Jul 17, 2008

Been a while, I know!

Yes, it's been quite a few days since I last threw up... I mean, last posted my random thoughts. I have been so snowed under at work that I have been too pooped to post!

This week was "Virtual Field Trip Week" at the Co-op, in addition to "Dave is now the Technology Coordinator" week.

On Tuesday, we hosted a group of Social Studies teachers and connected to the Baseball Hall of Fame in the morning for a program about population density and westward expansion and how that tied into the development of stadiums and team locations, then connected in the afternoon for a lesson on the effect of social life on the uniforms the players wear. Both were very interesting and really ties social studies into baseball and vice versa.

On Wednesday, we brought in a group of Library/Media Specialists for two programs with the Library of Congress. One was an extensive overview of all the things you can find at www.loc.gov, from old pictures to scans of primary sources (like fragments of the draft of the Declaration of Independence) to all kinds of sound recordings and videos. Then, the other program from the LOC was how to interpret and analyze photographs - looking at them objectively (what do you SE in the picture) and subjectively (what do you THINK about what you see - time of year, historical period, what was happening) and then moving toward analysis (what QUESTIONS does the photograph raise - "Does Colonial Bread still exist?" "Why was Colonial Bread tied into the War?" "Does this bridge going into Little Rock still exist?"). It was very informative and educational.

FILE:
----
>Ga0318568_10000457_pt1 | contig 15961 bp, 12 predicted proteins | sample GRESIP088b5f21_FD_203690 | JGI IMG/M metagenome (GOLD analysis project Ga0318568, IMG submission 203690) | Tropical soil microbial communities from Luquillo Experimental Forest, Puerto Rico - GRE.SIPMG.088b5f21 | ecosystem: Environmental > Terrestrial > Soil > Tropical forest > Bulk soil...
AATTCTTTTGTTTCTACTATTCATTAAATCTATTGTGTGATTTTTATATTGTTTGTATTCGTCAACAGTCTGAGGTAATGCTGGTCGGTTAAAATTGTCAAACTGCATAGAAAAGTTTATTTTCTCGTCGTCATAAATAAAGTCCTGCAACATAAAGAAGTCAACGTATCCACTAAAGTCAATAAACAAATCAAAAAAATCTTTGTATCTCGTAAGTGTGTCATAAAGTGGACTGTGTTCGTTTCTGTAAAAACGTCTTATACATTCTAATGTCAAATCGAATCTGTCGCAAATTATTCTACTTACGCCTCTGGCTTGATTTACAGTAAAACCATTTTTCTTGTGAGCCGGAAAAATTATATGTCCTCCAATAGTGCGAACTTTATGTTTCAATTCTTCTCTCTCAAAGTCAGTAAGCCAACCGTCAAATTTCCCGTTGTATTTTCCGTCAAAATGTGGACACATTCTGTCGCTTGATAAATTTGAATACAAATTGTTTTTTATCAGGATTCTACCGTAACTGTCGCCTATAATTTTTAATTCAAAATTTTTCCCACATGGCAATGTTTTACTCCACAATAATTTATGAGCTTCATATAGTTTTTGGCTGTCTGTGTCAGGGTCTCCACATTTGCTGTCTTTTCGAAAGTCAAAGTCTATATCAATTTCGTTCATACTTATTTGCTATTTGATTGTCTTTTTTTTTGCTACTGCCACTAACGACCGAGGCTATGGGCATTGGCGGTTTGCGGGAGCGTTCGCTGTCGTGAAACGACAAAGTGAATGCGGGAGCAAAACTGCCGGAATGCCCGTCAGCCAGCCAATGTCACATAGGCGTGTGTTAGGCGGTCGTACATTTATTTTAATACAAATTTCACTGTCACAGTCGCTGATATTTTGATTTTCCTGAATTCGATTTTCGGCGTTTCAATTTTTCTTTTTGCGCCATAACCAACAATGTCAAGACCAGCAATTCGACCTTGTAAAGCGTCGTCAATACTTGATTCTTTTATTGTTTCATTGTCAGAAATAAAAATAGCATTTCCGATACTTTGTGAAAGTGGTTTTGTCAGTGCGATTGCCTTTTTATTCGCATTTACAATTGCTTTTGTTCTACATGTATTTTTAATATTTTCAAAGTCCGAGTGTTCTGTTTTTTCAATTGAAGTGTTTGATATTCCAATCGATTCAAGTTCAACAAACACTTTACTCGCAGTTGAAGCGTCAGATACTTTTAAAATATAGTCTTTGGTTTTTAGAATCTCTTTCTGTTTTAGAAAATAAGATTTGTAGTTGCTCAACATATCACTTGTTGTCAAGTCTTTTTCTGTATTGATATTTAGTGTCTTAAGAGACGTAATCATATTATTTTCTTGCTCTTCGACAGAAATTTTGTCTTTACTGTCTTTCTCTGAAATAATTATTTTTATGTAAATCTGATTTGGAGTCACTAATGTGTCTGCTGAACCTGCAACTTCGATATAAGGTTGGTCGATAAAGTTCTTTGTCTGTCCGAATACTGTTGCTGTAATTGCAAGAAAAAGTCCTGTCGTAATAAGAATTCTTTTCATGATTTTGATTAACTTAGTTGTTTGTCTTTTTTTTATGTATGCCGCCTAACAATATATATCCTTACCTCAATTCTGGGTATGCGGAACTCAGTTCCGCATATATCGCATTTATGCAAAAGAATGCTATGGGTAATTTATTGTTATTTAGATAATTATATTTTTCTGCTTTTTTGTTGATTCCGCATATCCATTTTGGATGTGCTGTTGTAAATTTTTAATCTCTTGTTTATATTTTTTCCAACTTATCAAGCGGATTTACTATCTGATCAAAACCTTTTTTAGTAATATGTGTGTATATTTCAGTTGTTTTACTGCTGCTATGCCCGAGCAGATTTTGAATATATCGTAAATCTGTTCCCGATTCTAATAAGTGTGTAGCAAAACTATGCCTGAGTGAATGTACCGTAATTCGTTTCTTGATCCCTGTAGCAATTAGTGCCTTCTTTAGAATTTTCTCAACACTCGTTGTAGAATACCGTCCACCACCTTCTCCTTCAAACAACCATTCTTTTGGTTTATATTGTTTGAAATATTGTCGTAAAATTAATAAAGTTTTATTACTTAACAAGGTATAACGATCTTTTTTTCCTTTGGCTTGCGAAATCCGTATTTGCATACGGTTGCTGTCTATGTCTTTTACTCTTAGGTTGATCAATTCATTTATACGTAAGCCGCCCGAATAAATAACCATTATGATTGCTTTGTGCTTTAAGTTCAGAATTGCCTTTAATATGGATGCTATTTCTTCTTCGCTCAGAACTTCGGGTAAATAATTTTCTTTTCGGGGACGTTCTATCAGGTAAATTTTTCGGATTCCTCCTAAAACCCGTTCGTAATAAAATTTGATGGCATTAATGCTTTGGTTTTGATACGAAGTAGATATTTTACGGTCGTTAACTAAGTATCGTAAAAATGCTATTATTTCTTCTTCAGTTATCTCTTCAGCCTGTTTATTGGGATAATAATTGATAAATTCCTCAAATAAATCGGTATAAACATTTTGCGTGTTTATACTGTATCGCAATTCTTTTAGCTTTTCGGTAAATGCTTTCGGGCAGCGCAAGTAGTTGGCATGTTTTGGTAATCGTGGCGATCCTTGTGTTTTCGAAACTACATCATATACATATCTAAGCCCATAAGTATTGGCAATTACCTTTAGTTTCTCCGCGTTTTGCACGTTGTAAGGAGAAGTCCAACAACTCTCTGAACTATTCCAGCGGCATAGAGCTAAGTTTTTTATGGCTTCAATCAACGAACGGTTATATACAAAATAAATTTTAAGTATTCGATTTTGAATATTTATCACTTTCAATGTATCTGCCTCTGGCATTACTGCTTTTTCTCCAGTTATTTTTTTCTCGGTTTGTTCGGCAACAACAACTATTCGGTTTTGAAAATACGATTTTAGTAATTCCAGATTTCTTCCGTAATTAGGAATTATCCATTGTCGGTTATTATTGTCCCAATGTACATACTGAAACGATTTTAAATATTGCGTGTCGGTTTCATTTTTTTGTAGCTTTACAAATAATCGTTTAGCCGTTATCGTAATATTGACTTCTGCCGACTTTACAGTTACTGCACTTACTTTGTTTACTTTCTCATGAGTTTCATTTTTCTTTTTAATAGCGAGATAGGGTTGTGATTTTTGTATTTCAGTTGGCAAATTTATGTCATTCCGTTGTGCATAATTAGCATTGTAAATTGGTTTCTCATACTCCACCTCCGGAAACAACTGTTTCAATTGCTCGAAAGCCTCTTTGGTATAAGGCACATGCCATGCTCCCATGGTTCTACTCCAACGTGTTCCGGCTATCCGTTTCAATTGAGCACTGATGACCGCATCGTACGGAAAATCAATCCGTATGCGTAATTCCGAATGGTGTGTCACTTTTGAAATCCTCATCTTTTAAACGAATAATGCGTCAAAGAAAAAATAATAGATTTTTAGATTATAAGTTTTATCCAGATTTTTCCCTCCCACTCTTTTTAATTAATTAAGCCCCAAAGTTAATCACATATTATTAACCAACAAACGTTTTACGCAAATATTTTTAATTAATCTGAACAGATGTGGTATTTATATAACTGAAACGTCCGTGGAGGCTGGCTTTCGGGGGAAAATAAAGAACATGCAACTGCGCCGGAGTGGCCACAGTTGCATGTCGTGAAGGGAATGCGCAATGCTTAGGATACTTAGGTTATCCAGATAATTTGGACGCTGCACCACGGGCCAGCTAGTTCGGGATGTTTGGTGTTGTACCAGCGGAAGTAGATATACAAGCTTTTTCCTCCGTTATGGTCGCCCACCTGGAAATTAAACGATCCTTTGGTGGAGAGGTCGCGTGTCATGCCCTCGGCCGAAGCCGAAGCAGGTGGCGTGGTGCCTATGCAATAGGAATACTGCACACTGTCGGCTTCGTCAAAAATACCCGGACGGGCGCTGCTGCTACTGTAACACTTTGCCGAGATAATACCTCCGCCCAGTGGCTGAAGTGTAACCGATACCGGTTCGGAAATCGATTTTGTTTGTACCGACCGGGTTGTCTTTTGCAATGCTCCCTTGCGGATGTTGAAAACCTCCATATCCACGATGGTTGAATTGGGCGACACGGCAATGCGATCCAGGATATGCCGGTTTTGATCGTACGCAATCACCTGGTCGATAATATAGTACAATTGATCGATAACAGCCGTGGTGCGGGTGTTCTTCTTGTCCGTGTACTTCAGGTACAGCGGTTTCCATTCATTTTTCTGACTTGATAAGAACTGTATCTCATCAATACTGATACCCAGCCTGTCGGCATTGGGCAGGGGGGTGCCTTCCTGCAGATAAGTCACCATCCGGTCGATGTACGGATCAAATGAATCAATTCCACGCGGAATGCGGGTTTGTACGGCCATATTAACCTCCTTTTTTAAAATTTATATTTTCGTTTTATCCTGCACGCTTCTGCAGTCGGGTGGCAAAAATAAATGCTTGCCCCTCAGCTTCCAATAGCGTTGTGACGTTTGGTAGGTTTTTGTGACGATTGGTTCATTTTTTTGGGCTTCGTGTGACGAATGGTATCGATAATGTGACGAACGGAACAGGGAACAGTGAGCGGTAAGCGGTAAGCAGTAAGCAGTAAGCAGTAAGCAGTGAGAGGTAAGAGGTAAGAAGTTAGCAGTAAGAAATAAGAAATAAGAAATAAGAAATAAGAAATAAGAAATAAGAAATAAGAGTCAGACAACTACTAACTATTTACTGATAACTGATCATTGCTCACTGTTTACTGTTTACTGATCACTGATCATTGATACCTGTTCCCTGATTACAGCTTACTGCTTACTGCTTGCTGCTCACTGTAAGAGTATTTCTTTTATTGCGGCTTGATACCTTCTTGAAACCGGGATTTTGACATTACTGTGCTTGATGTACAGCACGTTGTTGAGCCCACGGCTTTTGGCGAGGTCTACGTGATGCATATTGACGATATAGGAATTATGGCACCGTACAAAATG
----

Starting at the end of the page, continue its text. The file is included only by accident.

Today (Thursday), we connected to the Baseball Hall of Fame with a bunch of Physical Education teachers for a program about disabilities and diseases, and how people with certain "special abilities" learned to adapt and go on to play major league baseball. Players like Jim Abbott (birth defect - missing hand), Mordecai Brown (severed fingers), Dennis Eckersley (alcoholism), Pete Gray (missing limb), William Hoy (hearing impaired), and Jackie Robinson (diabetes). That was a great program, and I learned a TON about special abilities and players that I had not known (and ones that I did not know were battling with their challenges). One of the most interesting players I learned about was William Hoy. He was a deaf mute that literally changed baseball forever. It was because of his impairment that baseball umpires began using signals (for strike, out, safe, etc)!! How cool is that!?

In the afternoon, we connected to the Cleveland Museum of Natural History for the most INTERACTIVE program we have sen yet! It dealt with the five senses and how our bodies use the senses and how our bodies adjust when we lack one or more senses! We had a lot of fun as teachers tried to guess objects they couldn't see, "smell" with their tongues through a straw, taste foods without looking or smelling the foods, and much more!! That was flat-out hysterical and educational!

So, that's what I've been up to this week!

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